158. John Sacket, 1723-___?, of Westfield, Mass., son of (33) John and Sarah Mackerany Sacket, was married, May 16, 1751, to Rachel Church.
472. Sarah Sacket, b. Jan.
473. Aaron Sacket, m. (sic) Jan. 25, 1753, d. July 1758.
474. Russell Sacket, b. in 1754, d. July 16, 1758.
159. Seth Sacket, 1725-___?, son of (33) John and Sarah Mackerany Sacket, was married, Feb. 6, 1753, to Elisabeth Winchell.
475. Hannah Sacket, b. Mar.
476. Nathan Sacket, b. Mar. 7, 1757.
477. Sarah Sacket, b. Feb. 13, 1759.
478. Grace Sacket, b. Mar. 23, 1761.
162. Lucy Sacket, 1736-___?, daughter of (33) John and Sarah Mackerany Sacket, was married in the year 1757 to Gad Kellogg.
165. Capt. Daniel Sacket, 1734-1824, of Westfield and Pittsfield, in State of Massachusetts, son of (35) Daniel and Mary Weller Sacket, was married, in 1755, to his first wife, whose name has not been ascertained. In 1768, he was married to his second wife, Mrs Mahitable Cadwell Dewey, daughter of Abel Cadwell and his wife Ann Dwight, and widow of Ashbel Dewey. He was an active participant in the Colonial wars of his time, and in the war of the Revolution. The history of "Massachusetts as Colony and State," records the fact that he served in Captain Horton's Company of Colonel Worthington's Regiment in 1756, and that he was with Captain Benjamin Day when he marched his company to reinforce the army at Crown Point in same year. On Apr. 26, 1776, he was commissioned Captain of 7th Company of Col. John Moseley's Hampshire County Regiment, and on Oct. 21, 1776, he marched with his company under Lieut. Colonel Timothy Robinson for Ti-
conderoga. On Nov. 29, 1777, he was mustered out, but soon reentered the service and continued therein until Nov., 1779, when he resigned, giving as a reason that he was unable to give proper time and attention to the duties of his office. He is also credited with commanding a company in Shay's Rebellion.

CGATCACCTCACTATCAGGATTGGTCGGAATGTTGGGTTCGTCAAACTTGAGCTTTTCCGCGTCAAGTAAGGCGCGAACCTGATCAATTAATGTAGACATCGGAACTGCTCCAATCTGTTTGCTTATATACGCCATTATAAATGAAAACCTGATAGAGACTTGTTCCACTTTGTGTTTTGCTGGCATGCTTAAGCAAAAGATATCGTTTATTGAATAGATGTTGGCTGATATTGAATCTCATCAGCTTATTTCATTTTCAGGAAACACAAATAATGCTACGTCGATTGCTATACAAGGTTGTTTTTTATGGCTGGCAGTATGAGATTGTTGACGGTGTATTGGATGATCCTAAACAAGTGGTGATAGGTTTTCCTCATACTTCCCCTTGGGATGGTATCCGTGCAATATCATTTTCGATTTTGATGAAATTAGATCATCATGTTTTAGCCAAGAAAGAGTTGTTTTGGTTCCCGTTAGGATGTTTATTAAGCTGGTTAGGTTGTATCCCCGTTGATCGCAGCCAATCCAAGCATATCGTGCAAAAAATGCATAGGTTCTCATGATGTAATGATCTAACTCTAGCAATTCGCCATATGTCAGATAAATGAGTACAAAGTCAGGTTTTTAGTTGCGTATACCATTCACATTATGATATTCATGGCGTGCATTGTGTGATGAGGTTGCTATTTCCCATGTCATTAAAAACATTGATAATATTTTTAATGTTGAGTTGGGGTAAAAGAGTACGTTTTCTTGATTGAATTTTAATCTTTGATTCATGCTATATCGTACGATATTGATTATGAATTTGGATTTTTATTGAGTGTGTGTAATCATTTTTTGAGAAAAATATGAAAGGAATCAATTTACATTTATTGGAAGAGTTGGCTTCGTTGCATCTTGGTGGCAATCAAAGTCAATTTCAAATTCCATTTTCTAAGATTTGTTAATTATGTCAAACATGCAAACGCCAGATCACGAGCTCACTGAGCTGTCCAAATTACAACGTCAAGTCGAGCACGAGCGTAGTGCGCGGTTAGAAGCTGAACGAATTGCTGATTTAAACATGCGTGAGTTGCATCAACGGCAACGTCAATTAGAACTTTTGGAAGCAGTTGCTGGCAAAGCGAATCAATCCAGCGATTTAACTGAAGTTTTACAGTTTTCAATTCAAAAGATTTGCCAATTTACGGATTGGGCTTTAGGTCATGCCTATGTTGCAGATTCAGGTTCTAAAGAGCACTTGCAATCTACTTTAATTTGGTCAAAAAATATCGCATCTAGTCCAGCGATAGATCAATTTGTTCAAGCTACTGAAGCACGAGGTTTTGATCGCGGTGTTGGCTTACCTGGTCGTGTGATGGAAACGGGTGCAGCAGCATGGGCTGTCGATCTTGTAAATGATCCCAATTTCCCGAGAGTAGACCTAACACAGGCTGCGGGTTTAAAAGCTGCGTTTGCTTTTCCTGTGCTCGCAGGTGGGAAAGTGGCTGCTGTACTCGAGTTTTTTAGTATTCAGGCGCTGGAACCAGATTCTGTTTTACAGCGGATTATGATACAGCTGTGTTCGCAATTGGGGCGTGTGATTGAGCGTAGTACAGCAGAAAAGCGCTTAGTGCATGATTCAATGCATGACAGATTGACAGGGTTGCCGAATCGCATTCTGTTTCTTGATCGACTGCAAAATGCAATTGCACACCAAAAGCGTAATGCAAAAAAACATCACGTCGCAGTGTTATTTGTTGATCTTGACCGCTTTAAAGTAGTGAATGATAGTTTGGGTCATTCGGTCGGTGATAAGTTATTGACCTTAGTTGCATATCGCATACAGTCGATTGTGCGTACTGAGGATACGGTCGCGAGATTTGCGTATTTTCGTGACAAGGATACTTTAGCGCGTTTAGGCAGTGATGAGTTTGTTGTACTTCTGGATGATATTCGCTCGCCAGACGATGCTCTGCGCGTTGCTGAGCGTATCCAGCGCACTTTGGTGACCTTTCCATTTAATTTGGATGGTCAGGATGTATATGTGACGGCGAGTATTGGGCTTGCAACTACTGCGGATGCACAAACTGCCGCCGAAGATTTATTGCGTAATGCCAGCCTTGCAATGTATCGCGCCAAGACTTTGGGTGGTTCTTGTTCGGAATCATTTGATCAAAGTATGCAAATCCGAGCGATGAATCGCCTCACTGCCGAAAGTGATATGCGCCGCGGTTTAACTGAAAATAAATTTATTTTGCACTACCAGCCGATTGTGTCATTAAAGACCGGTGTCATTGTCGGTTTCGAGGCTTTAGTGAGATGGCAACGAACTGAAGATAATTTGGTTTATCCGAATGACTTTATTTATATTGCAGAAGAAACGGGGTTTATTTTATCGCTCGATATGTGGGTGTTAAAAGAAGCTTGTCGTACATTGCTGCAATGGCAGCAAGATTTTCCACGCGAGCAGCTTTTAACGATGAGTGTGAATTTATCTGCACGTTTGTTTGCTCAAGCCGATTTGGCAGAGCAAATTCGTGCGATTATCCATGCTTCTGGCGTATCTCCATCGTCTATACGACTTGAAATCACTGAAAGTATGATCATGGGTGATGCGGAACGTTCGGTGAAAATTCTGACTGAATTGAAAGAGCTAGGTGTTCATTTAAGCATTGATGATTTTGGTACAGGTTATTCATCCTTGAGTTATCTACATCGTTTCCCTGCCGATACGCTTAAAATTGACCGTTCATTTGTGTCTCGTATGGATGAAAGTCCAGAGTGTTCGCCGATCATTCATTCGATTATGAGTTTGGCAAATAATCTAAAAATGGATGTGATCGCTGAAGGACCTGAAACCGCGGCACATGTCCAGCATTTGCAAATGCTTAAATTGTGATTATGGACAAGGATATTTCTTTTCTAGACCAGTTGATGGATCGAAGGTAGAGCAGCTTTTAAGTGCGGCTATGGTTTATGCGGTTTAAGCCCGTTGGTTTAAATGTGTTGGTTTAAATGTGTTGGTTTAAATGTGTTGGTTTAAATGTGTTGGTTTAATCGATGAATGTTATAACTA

482. Daniel Sacket, b. in 1756; m. Sarah
483. Lemuel Sacket, b. in 1758, d. in 1834; m. Annie Francis.
484. Alanson Sacket, d. in 1798..
485. Elijah Sacket.
486. Noadiah Sacket.
487. _______ Sacket.
488. Lydia Sacket, b. Aug. 7, 1775, d. Dec. 3, 1822; m. Oren Goodrich.
166. Ozem Sacket, 1736-1801, of Westfield, Mass., son of (35) Daniel and Mary Weller Sacket, was married, in 1763, to Mercy Weller. He participated in the war of the Revolution as a Sergeant in Capt. Daniel Sacket's Company of Col. John Moseley's Hampshire County Regiment, and in October, 1776, marched with regiment under command of Lieut. Colonel Timothy Robinson to reinforce the Northern Army.
Will of Ozem Sacket
In the name of God Amen. I Ozem Sacket of Westfield, in the County of Hampshire, yoeman, Being at present in sound and perfect mind and memory (Blessed be God) therefor, do make and publish this my last Will and Testament in manner following. viz: My soul and immortal part I commit and resign to God . . . as to worldly goods and estate I give and bequeath it in manner following, viz: Firstly I give unto my beloved wife Mercy Sacket the use & improvement of one third of my real estate during her natural life, & my lands I give and bequeath to my four sons, Jonathan Sacket, Aaron Sacket, Ozem Sacket, & Charles Sacket as follows: To Jonathan Sacket I give my Plumb Lot so called which lies on south side of road below my house and is bounded Northwardly in part on sd road and south on the river and Eastwardly on Israel Moseleys & Mr. Aaron Kings land and contains Six Acres more or less. Likewise I give to my sd son Jonathan one fourth part in quantity and quality of a certain piece of land that I own near Old Mill Pond so called which I bot principally of Moses Weller, but a small part was bot of Warham Parks and John Weller, ye whole contains about forty acres more or less, I also give to my sd son Jonathan the Westerly half of a lot of land I bot of Lt. Silas Bush & Widow Hannah Noble & lies on the mill pond Plain ye whole lot contains fourteen
acres more or less, I likewise give sd Jonathan one long lot so called bounded on two sides by land of Gent. Wm. Shepherd & on the road at the east end & is four feet in width & the length not known.